Mark S. Miller
erights at google.com
Fri Feb 19 13:48:28 PST 2010
On Fri, Feb 19, 2010 at 8:58 AM, David Herman <dherman at mozilla.com> wrote:
> First, this traits proposal looks very nice -- thanks, Tom and Mark, for
> your work on this.
> I want to add another point about the benefit of new syntax by calling out
> a piece of the code.google.com proposal under "Performance," where it
> says: "In order for the partial evaluation scheme to work, programmers
> should use the library with some restrictions." This is one of the places
> where you have the opportunity to call out more precisely in the language
> where users can expect better performance. By creating a declarative syntax,
> you invite implementors to make the common cases efficient, and provide a
> clearer set of rules for programmers to know when they are or aren't
> straying into "you can do that, but it'll cost you" territory.
> Another side of the same coin is that you /dis/invite users from
> accidentally straying into the expensive territory. The convenient syntax
> provides an incentive for people to use the version you want to be the
> common case.
> On Feb 19, 2010, at 7:29 AM, Kam Kasravi wrote:
> > Picking up where Tom left off below... I've wondered how you and the
> ECMAScript body prefer to have
> > particular concepts presented. Given that the lag time between new syntax
> and conformance across vendors
> > could be months, years or never, it seems that there is always a need to
> provide a 'shim'
> > or implementation that emulates proposed syntax. I think many concepts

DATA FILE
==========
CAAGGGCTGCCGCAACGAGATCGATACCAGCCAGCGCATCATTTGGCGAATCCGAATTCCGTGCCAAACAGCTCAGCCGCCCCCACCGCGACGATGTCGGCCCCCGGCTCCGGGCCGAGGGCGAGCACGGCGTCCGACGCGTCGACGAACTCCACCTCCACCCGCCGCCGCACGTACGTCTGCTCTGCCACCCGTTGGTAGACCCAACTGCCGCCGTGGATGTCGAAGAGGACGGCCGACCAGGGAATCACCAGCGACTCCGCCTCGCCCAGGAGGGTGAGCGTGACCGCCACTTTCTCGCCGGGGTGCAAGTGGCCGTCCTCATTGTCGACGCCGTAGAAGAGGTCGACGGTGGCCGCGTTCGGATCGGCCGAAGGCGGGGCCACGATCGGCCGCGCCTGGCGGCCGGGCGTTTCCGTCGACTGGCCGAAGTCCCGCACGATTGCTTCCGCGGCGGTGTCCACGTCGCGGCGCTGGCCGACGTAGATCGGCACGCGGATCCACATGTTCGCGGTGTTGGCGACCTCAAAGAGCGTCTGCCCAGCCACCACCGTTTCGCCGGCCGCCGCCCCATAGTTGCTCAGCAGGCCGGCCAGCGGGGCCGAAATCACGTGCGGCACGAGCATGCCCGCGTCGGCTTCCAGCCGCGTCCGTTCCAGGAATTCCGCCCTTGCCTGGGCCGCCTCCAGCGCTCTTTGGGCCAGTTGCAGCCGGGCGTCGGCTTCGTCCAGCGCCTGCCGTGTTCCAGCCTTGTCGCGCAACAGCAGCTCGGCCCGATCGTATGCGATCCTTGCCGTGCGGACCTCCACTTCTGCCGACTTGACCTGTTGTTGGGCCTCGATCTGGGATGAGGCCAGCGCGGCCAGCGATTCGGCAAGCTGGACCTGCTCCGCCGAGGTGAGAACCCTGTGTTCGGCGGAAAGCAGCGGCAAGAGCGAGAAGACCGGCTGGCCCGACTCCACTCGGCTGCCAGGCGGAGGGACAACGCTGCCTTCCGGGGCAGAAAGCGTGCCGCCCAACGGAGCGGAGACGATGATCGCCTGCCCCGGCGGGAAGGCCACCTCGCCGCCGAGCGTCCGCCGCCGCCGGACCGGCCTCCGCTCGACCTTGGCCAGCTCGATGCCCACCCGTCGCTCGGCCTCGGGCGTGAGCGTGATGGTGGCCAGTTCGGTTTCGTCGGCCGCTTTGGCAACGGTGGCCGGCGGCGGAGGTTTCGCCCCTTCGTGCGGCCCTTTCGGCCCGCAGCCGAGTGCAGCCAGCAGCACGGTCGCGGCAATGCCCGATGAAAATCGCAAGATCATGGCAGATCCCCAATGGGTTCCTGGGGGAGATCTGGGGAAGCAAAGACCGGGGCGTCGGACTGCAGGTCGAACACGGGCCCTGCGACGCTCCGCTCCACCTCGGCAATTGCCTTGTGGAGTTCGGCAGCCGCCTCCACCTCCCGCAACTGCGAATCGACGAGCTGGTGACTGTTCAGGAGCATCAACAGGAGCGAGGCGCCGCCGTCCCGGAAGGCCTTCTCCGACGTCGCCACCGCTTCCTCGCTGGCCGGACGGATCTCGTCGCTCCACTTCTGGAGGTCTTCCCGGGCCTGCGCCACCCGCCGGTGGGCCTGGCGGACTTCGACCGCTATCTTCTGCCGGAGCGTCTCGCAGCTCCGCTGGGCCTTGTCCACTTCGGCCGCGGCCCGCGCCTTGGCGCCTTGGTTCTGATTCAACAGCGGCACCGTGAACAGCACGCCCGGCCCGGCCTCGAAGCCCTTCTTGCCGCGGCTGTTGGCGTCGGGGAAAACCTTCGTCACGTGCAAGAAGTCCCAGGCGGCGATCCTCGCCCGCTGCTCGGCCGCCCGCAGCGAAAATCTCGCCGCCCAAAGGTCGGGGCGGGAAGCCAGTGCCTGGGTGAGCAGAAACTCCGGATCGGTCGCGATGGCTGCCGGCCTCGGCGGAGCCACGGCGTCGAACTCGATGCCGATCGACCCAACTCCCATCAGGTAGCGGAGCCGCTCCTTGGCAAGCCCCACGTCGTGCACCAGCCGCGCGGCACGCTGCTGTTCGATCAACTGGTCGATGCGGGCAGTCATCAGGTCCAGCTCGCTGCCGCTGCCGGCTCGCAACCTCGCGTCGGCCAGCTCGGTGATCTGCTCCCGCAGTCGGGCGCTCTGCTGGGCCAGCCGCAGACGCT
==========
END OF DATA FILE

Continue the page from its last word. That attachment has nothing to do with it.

> including Tom and Mark's
> > steer away from new syntax due to the problems noted. In general should
> there be due diligence on both?
> > I realize this may vary per strawperson but thought you may have a
> general philosophy to share.
> I know your question was to Brendan, but if I may add my $.02: we should be
> mindful but not terrified of changing the language. That's what we're here
> to do, after all!
> Now, the specific concern over new syntax has been that it prevents a
> program from even running, which means you can't dynamically test for a
> feature before using it.
In for a penny in for a pound. Harmony will already have other new syntax,
so this need not be an impediment for a traits proposal. When the benefits
of the new syntax are great enough to pay for the cost of new syntax, by all
means. For example, I felt that new syntax was justified for my old
classes-as-sugar proposal. I only wish to remind everyone to exercise
skepticism and restraint. E grew too much syntax over time even though each
bit of new syntax seemed justified by itself. The benefits of new syntax are
easily apparent. The costs of new syntax are diffuse and most burdensome on
those newly learning the language, and so are easy to underestimate,
especially by us experts.
So let us experiment with syntactic support for traits. But let's just be
careful before blessing any of these experiments. Apple pie I know, but
> Putting aside the fact that you could use `eval' (or dynamic module
> loading, given a module system) for such a purpose, I'm still not sure how
> often people actually want to build two different implementations of a
> program based on whether or not a particular feature exists. We shouldn't
> hold back the language just because it'll take take for new features to be
> spread enough for commonplace use. That's all the more reason to move
> forward sooner than later.
> That said, I think something like the traits library could have a nice
> migration path, where a library compatible with ES5 could be even more
> attractive down the road with new syntax.
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